Ancient volcanoes may have shifted lunar balance and sent surface spots wandering
James Tuttle Keane
The moon’s poles have slightly shifted over the last several billion years, a new study suggests. And extinct lunar volcanoes might be to blame.
Ancient deposits of water ice mark where the poles used to be, researchers report online March 23 in Nature. These deposits are probably left behind by water that collected in shadowed locales that used to be at the poles, Matt Siegler of the Planetary Science Institute in Tucson and colleagues suggest. The deposits are on opposing sides of the moon, offset from the contemporary poles by about 6 degrees and can be connected by a straight line drawn through the moon’s center.
Siegler and colleagues found the ancient poles by reanalyzing data from NASA’s Lunar Prospector mission, which launched in 1998 and spent 18 months orbiting the moon, alongside a bevy of insights from recent moon missions. One of Prospector’s instruments recorded the speeds of neutrons streaming from the lunar surface. The spacecraft found regions that lack high-speed neutrons, which presumably have been slowed by hydrogen atoms from water molecules. Those hydrogen deposits are useful proxies for mapping water ice.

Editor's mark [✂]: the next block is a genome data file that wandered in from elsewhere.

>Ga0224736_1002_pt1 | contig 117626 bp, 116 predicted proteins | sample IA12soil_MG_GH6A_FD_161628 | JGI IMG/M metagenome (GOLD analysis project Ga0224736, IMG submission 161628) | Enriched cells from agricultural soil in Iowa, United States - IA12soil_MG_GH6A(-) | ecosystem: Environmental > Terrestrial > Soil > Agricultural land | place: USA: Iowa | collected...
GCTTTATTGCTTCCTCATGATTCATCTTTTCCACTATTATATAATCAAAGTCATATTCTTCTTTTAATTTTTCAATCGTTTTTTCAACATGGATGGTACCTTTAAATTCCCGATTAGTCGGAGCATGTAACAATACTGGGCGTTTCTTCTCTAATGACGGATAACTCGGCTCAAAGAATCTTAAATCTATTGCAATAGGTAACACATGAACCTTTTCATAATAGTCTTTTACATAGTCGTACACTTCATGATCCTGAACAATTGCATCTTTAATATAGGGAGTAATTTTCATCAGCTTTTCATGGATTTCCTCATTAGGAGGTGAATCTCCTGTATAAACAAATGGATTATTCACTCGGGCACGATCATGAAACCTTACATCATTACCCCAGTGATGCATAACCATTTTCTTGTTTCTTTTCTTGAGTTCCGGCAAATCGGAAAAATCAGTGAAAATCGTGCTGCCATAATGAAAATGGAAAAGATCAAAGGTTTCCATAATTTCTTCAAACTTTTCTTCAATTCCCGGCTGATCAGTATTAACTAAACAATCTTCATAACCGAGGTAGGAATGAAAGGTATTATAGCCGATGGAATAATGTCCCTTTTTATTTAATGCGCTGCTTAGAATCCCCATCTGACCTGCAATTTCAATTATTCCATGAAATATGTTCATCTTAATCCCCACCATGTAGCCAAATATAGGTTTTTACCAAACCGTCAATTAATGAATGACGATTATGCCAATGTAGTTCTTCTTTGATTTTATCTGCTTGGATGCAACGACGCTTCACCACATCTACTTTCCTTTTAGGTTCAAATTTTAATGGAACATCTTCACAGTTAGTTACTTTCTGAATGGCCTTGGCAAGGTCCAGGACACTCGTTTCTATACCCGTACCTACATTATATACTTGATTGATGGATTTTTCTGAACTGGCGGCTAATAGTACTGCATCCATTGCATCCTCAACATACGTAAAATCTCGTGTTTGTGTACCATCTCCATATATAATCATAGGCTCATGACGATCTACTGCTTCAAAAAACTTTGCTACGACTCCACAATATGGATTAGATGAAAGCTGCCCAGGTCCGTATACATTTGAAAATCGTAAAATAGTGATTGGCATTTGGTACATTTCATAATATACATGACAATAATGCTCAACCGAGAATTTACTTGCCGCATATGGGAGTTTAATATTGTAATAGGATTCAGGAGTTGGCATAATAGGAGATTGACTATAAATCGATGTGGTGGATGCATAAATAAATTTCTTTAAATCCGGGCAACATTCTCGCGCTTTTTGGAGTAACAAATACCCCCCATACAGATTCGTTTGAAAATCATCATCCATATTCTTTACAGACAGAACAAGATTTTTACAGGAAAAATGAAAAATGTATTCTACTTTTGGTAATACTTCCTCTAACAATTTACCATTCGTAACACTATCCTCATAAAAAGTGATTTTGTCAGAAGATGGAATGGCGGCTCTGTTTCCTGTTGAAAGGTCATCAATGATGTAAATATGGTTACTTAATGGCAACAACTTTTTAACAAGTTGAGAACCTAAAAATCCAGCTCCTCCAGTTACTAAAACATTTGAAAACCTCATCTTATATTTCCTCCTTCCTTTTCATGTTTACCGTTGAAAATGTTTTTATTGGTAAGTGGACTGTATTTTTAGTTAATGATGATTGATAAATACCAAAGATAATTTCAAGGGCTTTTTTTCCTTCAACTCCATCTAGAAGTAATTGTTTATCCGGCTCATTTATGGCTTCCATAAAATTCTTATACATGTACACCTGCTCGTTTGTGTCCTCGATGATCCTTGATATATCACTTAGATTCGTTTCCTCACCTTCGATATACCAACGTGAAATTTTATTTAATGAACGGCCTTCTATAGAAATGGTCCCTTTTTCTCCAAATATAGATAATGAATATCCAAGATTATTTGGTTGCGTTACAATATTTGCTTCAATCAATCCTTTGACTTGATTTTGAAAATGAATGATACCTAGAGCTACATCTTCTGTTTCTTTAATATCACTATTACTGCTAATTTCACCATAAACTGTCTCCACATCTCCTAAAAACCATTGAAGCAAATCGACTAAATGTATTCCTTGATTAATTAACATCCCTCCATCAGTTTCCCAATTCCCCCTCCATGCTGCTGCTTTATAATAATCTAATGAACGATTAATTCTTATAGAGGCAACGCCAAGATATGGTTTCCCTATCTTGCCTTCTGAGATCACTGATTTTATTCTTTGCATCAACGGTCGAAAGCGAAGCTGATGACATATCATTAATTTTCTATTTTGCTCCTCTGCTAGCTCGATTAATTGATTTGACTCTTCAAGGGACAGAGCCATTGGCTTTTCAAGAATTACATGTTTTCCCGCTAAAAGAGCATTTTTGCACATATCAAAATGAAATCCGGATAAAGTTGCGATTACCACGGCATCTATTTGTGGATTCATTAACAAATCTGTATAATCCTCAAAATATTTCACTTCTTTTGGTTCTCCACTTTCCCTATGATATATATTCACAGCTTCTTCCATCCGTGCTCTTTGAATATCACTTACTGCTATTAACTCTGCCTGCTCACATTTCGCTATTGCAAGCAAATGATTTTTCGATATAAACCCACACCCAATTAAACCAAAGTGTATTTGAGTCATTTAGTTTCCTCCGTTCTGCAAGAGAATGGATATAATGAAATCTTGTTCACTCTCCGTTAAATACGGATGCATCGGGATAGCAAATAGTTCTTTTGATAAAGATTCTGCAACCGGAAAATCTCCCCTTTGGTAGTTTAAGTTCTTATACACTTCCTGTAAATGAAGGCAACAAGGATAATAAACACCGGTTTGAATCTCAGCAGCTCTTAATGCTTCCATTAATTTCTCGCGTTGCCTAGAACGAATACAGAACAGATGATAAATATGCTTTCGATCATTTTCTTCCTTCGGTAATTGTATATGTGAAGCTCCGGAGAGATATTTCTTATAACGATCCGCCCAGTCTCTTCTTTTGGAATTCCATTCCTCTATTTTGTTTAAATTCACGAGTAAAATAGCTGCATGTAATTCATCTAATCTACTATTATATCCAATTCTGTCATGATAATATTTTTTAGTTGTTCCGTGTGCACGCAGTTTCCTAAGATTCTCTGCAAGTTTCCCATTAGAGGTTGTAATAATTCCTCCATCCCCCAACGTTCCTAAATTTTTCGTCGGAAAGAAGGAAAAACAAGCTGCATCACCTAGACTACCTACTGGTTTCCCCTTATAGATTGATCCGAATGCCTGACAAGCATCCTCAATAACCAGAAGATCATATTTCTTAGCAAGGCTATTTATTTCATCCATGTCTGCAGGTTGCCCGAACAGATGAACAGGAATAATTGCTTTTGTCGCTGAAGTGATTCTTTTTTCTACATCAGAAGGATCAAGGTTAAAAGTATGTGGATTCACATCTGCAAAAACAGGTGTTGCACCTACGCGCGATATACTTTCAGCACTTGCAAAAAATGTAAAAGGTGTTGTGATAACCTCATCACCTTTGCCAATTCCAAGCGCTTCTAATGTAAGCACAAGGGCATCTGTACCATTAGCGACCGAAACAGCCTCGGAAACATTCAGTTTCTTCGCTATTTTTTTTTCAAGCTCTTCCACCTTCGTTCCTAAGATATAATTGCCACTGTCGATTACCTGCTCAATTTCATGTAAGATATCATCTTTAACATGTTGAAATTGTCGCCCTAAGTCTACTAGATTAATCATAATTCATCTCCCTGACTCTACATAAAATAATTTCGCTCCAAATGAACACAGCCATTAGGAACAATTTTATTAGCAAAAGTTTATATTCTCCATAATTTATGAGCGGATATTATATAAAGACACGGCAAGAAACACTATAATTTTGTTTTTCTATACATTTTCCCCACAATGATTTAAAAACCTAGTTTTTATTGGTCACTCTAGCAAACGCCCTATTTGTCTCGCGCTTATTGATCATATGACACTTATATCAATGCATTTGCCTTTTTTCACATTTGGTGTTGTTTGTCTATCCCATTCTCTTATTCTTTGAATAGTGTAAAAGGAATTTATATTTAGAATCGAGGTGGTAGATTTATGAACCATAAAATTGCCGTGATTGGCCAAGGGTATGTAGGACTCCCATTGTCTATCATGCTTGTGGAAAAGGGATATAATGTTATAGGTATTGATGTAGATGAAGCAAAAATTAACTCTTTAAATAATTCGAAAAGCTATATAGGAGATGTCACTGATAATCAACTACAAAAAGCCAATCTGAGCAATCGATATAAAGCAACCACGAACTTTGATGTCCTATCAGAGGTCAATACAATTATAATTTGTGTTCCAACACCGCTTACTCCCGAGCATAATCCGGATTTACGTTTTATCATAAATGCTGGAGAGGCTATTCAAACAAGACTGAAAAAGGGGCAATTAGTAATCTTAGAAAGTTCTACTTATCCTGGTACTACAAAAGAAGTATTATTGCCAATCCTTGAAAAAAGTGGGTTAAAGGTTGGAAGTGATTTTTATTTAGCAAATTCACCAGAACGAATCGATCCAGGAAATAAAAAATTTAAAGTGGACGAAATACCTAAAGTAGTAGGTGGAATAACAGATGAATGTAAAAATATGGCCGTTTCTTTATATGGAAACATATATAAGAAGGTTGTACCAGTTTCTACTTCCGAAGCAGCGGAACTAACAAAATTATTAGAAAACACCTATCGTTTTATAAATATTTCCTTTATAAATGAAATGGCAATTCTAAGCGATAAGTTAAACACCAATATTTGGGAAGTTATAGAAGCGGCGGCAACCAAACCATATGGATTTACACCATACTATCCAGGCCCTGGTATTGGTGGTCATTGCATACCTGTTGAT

Poles can wander as mass shifts inside a planet or moon. In this case, a region within Oceanus Procellarum — a vast dark landscape that faces Earth — is the most likely culprit. Procellarum is a sea of hardened magma left behind by volcanic eruptions. After lunar lava relocated to the surface more than 3.5 billion years ago, the poles meandered as the moon rebalanced itself, the researchers suggest.
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